I hope everyone and their pets are staying cool during the recent heat wave.
There are two important diseases that pets can transmit to people that have made the headlines lately. They are Rabies and Typhus.
Nearly everyone has heard of Rabies and overall it is well controlled in this country due to vaccinations. However, Rabies in pets is on the rise in the United States. Sept. 28 is World Rabies Day, a global health observance that seeks to raise awareness about rabies and enhance prevention and control efforts.
More than 55, 000 people worldwide die each year of Rabies. Since 2007, World Rabies Day has been celebrated in countries throughout the world, including the United States.
Typhus, on the other hand, is not as well known but is becoming a bigger problem every year in Southern California, and Long Beach in particular. The Long Beach Epidemiology and Vector Control Programs are closely monitoring the increase in human typhus cases reported this year. Long Beach has already seen the same number of cases in 2012 as reported in all of 2011.
Murine Typhus is a rickettsial disease caused by a type of bacteria called Rickettsia typhi that is transmitted via fleabites. Fleas carry the bacteria in their feces, and often defecate while biting and feeding on blood. When a person is bitten by a flea and then scratches the bite, the bacteria from the feces can enter the wound and enter the blood stream. People become infected from fleas brought into the home by pet cats and dogs, or by rats, mice and opossums carrying fleas around the home. Transference of the bacteria through the eyes, nose, or mouth can also infect people, or inhaling crushed or dried feces of an infected flea.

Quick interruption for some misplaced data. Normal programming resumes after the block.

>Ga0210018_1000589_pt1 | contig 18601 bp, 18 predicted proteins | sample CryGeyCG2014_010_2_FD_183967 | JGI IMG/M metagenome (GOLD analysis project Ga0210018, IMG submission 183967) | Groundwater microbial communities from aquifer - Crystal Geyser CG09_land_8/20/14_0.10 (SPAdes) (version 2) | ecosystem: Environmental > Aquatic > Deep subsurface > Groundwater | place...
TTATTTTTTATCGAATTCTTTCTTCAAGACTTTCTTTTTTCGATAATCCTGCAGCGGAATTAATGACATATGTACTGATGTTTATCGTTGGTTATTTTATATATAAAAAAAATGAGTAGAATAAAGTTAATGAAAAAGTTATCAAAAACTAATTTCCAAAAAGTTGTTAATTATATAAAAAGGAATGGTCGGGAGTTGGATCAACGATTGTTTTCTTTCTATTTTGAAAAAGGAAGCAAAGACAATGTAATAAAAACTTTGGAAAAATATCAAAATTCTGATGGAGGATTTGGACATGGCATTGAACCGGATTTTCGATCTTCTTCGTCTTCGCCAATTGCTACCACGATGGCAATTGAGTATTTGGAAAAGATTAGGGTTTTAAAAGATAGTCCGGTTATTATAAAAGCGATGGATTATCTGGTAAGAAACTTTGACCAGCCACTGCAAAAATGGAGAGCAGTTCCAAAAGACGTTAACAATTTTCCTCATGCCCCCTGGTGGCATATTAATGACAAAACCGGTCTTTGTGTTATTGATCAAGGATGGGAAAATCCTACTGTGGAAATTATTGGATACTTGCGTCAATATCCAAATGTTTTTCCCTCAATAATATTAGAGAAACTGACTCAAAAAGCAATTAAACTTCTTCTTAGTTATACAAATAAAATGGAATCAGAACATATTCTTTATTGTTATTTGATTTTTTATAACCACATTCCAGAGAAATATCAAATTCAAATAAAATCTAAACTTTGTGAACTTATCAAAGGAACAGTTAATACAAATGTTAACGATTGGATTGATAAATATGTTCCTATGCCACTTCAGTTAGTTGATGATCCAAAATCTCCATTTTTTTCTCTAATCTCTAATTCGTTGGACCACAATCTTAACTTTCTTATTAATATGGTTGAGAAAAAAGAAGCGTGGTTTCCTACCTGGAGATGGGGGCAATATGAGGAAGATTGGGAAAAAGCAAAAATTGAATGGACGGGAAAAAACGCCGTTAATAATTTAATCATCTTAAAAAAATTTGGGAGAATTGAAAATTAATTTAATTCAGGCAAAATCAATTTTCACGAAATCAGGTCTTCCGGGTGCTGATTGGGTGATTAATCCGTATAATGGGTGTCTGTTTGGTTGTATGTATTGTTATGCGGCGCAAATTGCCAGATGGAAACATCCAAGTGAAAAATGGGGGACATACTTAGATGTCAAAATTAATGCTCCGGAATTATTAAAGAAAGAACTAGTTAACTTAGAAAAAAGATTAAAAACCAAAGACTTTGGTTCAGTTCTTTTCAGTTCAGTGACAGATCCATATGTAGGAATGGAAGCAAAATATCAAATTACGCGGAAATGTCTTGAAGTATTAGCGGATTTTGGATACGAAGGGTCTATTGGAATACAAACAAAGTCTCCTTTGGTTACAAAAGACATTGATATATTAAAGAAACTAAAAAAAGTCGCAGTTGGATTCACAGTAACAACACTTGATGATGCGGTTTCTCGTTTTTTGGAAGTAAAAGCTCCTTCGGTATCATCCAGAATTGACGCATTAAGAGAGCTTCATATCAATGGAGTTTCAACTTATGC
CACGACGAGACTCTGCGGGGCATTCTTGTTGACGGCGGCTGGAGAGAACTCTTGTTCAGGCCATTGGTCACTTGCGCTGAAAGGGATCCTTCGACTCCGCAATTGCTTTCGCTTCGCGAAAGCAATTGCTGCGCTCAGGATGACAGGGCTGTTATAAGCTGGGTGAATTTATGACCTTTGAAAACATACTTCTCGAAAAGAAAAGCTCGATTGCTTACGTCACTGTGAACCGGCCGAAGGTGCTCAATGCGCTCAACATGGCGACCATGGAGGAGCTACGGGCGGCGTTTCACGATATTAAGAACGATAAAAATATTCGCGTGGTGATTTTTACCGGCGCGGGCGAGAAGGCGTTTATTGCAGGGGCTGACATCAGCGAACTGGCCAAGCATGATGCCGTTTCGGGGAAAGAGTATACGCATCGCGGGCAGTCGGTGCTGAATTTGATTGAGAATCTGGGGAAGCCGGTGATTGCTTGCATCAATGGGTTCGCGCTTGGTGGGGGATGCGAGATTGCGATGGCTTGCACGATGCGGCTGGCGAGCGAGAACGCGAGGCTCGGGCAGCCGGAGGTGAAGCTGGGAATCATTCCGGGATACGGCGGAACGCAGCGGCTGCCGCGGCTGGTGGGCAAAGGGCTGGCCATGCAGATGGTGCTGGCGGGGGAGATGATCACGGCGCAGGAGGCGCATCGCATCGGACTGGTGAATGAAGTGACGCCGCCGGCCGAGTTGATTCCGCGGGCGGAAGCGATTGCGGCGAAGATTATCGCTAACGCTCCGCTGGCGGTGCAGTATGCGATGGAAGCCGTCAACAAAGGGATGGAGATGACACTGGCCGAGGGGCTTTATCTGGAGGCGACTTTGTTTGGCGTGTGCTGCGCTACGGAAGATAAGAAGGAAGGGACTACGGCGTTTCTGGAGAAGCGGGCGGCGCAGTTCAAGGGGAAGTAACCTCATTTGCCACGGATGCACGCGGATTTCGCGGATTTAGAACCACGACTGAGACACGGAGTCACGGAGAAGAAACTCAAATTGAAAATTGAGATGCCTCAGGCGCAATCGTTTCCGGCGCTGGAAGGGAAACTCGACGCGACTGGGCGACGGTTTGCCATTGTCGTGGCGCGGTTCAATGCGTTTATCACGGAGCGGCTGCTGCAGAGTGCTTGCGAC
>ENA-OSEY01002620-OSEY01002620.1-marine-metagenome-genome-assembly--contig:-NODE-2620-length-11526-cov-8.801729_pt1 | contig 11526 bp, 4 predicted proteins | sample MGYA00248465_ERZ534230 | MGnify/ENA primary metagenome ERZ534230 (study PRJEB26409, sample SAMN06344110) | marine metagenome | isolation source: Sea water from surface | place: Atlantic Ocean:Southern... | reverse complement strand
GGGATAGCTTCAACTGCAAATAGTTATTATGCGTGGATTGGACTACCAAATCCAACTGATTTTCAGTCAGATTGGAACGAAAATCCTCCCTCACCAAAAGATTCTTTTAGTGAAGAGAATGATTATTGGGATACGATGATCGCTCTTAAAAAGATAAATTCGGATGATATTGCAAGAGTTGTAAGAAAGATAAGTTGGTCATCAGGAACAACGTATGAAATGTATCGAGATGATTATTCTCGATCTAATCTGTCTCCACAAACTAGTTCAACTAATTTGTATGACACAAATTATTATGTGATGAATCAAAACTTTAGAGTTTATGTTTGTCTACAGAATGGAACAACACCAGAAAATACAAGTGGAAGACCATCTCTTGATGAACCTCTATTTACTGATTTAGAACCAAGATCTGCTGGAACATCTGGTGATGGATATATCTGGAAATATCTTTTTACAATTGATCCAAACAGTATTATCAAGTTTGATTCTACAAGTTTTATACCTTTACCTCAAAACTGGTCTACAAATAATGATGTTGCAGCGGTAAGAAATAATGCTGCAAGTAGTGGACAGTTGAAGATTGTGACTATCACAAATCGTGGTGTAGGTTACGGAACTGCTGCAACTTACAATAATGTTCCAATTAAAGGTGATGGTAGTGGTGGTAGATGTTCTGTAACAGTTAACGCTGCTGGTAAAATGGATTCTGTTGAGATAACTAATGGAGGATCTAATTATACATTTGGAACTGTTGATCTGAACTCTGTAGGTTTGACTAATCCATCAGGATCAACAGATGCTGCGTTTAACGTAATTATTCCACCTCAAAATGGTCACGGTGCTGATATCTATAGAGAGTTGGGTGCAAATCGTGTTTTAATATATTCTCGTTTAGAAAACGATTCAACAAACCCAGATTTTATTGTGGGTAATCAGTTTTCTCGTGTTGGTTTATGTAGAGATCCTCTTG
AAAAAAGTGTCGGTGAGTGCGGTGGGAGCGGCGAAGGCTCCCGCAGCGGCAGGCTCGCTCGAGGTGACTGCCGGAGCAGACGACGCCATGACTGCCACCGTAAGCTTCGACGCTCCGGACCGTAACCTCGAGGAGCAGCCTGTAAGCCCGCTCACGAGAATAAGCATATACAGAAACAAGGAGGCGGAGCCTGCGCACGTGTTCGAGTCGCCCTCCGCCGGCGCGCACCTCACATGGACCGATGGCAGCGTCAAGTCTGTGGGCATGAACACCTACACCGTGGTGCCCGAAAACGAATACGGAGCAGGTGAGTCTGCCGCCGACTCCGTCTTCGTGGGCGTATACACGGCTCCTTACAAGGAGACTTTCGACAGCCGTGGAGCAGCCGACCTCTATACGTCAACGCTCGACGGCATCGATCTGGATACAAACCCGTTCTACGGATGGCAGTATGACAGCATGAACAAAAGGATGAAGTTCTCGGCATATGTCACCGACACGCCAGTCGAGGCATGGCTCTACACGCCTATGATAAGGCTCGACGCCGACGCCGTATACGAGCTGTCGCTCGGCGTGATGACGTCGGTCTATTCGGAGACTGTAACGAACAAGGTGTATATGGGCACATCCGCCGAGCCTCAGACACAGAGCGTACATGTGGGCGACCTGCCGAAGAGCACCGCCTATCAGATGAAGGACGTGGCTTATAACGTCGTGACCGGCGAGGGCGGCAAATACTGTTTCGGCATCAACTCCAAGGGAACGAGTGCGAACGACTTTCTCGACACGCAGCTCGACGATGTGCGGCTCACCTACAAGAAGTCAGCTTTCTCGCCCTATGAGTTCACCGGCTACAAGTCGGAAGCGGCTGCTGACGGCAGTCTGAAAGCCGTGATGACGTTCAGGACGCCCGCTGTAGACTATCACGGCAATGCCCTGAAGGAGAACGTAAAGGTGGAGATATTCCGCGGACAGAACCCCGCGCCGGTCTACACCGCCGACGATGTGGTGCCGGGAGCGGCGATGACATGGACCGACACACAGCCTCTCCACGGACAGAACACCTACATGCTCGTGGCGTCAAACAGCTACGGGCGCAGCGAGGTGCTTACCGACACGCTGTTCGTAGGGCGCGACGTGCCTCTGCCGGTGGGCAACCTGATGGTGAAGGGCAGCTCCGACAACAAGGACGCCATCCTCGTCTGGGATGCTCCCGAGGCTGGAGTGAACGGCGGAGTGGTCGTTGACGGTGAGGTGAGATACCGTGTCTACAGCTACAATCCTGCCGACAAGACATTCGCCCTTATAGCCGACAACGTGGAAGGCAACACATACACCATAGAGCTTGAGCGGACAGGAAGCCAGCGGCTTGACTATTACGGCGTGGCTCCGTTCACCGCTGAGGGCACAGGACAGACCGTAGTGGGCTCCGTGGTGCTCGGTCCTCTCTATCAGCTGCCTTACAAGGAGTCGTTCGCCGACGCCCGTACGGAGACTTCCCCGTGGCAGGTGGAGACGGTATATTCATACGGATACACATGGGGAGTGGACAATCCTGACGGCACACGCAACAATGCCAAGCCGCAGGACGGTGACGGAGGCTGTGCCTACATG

In the last several years, typhus has become endemic in Long Beach. Although rates are still low (about two cases per 100,000 people), prevention is important as it can cause severe illness and hospitalization in some people. Symptoms manifest within six to 14 days after contact with the flea, and include fever, headache, chills, muscle and joint aches and rash. It is often difficult to diagnose because it mimics the symptoms of several other diseases. Typhus is treatable with antibiotics, and death is rare.
The best way for pet owners to protect themselves is to keep their pets on year-round flea prevention. Your veterinarian is the top source for information.
Rabies also is on the rise in Southern California.
So far this year, 45 cases of Rabies have been confirmed, according to the Department of Public Health. The previous record of 38 rabid bats was set in 2011. Typically, there are only 10 cases a year, according to the Los Angeles County Department of Public Health. Los Angeles County’s newest record has prompted a warning from health officials: beware of rabid bats.
Not many people recall that in the 1930s Los Angeles County was the site of the largest rabies outbreak in the nation, peaking in 1937 with more than 1,700 cases! Canine rabies was not fully controlled until 1956, when dog licensing required rabies vaccination.
Cats are now the most frequently reported domestic rabid animal in the United States. The most recent yearly data from the CDC indicates there were 81 cases of Rabies in dogs and 300 cases in cats.
Because of the rabies risk to cats and their owners, feline rabies vaccination is strongly recommended for ALL cats. Cat anti-rabies vaccination is recommended by the CDC (Centers for Disease Control) the California State Department of Health Services and the AVMA (American Veterinary Medical Association).
As a responsible pet owner, do your part by having your pet vaccinated and use flea control.
Dr. Greg Perrault owns and operates Cats & Dogs Animal Hospital in Long Beach.